E3 has sadly been cancelled this year, meaning that we won't get more iconic conference moments.
While we tune in to E3 for the game announcements, the weirdness and razzmatazz are also a major factor as to why we love E3 so much.
The likes of the PlayStation State Of Play and Nintendo Direct are much more expedient for gaming journalists and fans as it cuts the wheat from the chaff and simply tells us about the games, but the weird charm of E3 is the bizarre press conferences.
In the spirit of the season, we're running down our favourite, weirdest E3 moments of all time.
Buckle in - it's about to get wacky.
Konami's erratic circus (2010)
In hindsight, we should have been the decline of Konami coming.
The Japanese developer, best known for giving the world the 'Metal Gear Solid', 'Silent Hill' and 'Pro Evolution Soccer' series is now a shell of its former self, and E3 2010 is when the wheels began to come off the wagon.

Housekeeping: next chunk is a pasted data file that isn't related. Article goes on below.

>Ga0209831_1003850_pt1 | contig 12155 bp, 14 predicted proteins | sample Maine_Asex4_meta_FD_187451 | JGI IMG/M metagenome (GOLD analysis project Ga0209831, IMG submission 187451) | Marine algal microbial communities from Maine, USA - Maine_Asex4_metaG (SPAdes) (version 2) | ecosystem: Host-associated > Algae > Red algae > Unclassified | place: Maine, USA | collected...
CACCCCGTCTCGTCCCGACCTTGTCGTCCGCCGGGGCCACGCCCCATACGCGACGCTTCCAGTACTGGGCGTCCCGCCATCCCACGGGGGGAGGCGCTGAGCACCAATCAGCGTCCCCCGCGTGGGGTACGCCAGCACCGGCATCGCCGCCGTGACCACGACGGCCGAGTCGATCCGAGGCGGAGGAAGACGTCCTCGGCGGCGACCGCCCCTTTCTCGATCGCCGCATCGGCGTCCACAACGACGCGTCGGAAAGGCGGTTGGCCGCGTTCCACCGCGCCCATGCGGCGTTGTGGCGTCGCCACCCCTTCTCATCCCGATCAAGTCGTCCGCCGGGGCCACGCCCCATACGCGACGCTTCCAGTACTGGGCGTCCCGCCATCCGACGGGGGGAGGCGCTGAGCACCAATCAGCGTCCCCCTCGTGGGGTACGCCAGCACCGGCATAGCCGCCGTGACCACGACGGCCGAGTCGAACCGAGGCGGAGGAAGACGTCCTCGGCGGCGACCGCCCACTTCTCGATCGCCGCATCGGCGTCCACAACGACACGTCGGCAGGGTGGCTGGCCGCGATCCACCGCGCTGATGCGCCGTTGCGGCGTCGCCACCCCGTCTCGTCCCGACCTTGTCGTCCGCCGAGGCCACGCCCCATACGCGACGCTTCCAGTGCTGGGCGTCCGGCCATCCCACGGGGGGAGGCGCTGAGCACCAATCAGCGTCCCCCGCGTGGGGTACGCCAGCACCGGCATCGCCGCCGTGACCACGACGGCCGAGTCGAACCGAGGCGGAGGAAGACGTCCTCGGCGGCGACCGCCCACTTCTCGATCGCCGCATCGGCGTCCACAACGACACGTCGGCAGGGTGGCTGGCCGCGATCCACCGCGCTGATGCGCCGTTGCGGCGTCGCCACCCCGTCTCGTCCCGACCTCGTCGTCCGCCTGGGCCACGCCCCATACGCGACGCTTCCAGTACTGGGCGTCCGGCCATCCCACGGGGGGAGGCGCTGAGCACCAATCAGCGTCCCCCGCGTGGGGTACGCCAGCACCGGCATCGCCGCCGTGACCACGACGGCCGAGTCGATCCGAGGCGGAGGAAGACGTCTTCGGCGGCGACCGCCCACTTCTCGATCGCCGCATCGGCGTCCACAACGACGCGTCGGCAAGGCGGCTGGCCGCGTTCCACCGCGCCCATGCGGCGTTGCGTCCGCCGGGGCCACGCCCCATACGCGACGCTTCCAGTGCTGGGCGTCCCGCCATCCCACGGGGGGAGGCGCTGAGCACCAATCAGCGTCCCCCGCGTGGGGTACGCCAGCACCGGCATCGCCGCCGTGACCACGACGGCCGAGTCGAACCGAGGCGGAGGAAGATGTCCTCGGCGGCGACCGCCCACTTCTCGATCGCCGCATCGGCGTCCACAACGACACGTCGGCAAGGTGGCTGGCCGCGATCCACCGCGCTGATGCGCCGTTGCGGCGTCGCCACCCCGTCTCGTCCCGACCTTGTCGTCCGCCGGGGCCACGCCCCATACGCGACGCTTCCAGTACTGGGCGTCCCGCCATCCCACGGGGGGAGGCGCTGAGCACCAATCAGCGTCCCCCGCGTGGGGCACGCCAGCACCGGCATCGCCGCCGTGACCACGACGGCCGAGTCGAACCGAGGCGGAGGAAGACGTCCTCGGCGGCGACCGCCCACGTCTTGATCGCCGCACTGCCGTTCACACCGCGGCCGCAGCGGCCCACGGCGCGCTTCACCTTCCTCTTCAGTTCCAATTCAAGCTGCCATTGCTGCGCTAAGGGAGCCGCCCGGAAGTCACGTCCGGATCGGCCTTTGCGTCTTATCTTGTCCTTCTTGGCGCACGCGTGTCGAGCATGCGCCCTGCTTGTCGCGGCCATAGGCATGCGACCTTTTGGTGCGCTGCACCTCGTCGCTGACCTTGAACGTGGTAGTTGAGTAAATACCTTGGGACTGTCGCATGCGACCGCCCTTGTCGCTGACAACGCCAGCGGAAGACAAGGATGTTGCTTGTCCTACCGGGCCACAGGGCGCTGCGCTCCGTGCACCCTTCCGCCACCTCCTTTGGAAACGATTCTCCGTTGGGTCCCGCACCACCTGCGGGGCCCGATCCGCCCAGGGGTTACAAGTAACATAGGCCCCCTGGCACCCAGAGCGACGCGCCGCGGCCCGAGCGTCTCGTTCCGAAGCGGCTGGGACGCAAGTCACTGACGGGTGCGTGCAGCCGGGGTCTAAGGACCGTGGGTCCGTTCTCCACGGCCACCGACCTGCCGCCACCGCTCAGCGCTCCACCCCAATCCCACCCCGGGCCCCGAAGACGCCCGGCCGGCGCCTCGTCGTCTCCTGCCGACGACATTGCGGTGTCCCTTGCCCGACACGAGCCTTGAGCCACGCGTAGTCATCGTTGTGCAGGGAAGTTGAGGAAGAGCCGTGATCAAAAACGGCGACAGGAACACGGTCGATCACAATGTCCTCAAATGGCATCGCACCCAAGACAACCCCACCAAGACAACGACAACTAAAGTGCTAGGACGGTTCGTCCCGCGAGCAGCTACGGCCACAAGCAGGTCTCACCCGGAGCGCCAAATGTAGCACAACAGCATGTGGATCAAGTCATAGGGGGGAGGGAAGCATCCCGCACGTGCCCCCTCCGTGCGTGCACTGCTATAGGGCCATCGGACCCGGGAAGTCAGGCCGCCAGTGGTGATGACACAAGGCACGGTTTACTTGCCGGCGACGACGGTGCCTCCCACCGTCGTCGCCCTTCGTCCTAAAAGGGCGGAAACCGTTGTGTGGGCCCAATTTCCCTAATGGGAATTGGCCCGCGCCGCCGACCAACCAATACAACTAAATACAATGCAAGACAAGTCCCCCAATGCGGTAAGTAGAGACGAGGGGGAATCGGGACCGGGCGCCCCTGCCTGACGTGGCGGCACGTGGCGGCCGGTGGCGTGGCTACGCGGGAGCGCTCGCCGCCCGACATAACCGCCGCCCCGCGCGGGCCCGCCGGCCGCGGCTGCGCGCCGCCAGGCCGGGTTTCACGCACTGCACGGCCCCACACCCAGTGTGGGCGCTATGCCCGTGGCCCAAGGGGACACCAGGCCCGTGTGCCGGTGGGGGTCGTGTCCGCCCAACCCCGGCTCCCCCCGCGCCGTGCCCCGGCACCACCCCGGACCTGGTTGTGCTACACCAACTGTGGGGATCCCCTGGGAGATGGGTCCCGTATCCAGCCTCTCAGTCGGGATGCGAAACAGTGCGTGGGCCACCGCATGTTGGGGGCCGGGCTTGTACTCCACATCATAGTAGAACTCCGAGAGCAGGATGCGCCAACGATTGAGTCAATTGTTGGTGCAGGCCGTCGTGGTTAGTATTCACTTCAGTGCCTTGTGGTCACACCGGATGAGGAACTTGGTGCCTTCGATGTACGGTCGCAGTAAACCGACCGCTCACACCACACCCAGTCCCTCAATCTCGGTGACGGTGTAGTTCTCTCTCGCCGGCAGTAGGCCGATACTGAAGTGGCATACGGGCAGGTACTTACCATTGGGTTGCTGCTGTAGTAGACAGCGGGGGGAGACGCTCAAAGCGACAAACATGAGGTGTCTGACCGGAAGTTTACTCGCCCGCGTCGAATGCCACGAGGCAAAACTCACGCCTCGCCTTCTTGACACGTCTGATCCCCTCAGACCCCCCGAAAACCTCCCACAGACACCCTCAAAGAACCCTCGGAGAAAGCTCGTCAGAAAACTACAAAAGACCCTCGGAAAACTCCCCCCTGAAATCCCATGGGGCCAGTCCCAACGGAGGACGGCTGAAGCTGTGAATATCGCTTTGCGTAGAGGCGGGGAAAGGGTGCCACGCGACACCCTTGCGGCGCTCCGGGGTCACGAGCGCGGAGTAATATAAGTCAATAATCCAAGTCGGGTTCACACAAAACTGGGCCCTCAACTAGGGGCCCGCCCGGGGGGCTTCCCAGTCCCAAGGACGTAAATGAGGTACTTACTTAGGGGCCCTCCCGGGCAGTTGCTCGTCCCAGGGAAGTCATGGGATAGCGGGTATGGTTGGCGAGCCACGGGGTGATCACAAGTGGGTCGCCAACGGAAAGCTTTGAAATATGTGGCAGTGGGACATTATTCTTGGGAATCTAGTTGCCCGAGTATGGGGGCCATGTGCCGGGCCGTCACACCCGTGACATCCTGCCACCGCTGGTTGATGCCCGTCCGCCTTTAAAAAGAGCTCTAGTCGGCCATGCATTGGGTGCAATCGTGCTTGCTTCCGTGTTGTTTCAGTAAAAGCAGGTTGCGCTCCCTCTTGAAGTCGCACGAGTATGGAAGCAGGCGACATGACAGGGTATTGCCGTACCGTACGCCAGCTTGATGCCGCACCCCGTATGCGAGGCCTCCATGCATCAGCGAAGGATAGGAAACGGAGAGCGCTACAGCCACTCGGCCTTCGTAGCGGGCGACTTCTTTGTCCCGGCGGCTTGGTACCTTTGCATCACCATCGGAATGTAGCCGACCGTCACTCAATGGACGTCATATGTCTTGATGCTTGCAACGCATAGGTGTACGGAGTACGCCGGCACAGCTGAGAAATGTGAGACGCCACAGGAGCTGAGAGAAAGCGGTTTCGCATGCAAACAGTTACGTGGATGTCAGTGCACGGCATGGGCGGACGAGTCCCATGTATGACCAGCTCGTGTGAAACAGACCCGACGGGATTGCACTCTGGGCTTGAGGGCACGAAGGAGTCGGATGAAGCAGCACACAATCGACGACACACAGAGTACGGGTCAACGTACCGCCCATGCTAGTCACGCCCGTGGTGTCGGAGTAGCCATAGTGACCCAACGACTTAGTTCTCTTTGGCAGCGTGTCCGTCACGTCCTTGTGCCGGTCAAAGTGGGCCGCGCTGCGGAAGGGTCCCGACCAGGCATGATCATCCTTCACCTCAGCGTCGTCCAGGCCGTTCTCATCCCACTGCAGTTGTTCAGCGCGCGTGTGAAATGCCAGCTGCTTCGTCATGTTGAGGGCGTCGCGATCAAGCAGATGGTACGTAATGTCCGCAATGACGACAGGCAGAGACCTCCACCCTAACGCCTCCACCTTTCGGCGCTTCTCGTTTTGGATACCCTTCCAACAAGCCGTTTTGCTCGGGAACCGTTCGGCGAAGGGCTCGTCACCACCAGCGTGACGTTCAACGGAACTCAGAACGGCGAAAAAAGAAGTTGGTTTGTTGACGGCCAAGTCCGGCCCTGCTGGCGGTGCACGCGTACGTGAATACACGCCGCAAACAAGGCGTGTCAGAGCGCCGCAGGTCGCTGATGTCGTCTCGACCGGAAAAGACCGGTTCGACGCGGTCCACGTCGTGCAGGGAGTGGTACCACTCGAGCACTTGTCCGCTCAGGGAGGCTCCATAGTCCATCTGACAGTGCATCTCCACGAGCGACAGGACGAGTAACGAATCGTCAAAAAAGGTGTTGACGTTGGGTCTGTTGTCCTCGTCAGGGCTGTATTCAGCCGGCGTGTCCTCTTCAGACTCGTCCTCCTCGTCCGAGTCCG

The actual games on display at the presentation were actually pretty decent - 'Metal Gear Rising: Revengeance', 'Castlevania: Lords of Shadow', 'Silent Hill Downpour' and the Nintendo 3DS version of 'Snake Eater' were shown off - but the conference itself was an unmitigated disaster that would give PR reps nightmares.
We would like to break down every second of the conference like the Zapruder Film, but this YouTube video is a great summary of the sheer chaos of the conference.
Everything that could have gone wrong at the conference did go wrong, from technical issues, clearly unprepared hosts, bad jokes, weird comedy bits, and a general sense that this was an E3 conference directed by David Lynch.